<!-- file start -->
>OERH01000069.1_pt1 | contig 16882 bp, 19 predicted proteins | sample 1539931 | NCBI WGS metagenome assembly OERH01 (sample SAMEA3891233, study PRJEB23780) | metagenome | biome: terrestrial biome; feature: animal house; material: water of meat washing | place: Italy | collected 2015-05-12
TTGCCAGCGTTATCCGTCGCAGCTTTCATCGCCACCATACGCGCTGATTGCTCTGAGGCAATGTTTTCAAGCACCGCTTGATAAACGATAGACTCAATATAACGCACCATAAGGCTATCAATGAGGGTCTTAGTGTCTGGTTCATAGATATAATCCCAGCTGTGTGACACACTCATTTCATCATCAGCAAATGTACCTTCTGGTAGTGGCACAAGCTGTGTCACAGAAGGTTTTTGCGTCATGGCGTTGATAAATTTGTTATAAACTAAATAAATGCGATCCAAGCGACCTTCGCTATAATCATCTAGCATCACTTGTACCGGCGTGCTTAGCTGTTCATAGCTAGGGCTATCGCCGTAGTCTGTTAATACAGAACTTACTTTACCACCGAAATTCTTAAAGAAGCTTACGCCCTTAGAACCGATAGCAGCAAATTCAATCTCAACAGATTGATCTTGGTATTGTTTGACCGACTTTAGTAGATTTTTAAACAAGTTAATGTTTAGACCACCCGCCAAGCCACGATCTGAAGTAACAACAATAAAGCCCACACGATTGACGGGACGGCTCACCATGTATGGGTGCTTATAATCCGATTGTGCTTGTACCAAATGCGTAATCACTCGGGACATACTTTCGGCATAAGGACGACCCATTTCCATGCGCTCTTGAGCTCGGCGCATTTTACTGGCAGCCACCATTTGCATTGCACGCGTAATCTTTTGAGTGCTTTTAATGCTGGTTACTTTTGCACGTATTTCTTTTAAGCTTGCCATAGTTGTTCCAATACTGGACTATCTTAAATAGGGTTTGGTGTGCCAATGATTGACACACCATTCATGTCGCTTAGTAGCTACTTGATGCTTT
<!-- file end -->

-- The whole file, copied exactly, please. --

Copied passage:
>OERH01000069.1_pt1 | contig 16882 bp, 19 predicted proteins | sample 1539931 | NCBI WGS metagenome assembly OERH01 (sample SAMEA3891233, study PRJEB23780) | metagenome | biome: terrestrial biome; feature: animal house; material: water of meat washing | place: Italy | collected 2015-05-12
TTGCCAGCGTTATCCGTCGCAGCTTTCATCGCCACCATACGCGCTGATTGCTCTGAGGCAATGTTTTCAAGCACCGCTTGATAAACGATAGACTCAATATAACGCACCATAAGGCTATCAATGAGGGTCTTAGTGTCTGGTTCATAGATATAATCCCAGCTGTGTGACACACTCATTTCATCATCAGCAAATGTACCTTCTGGTAGTGGCACAAGCTGTGTCACAGAAGGTTTTTGCGTCATGGCGTTGATAAATTTGTTATAAACTAAATAAATGCGATCCAAGCGACCTTCGCTATAATCATCTAGCATCACTTGTACCGGCGTGCTTAGCTGTTCATAGCTAGGGCTATCGCCGTAGTCTGTTAATACAGAACTTACTTTACCACCGAAATTCTTAAAGAAGCTTACGCCCTTAGAACCGATAGCAGCAAATTCAATCTCAACAGATTGATCTTGGTATTGTTTGACCGACTTTAGTAGATTTTTAAACAAGTTAATGTTTAGACCACCCGCCAAGCCACGATCTGAAGTAACAACAATAAAGCCCACACGATTGACGGGACGGCTCACCATGTATGGGTGCTTATAATCCGATTGTGCTTGTACCAAATGCGTAATCACTCGGGACATACTTTCGGCATAAGGACGACCCATTTCCATGCGCTCTTGAGCTCGGCGCATTTTACTGGCAGCCACCATTTGCATTGCACGCGTAATCTTTTGAGTGCTTTTAATGCTGGTTACTTTTGCACGTATTTCTTTTAAGCTTGCCATAGTTGTTCCAATACTGGACTATCTTAAATAGGGTTTGGTGTGCCAATGATTGACACACCATTCATGTCGCTTAGTAGCTACTTGATGCTTT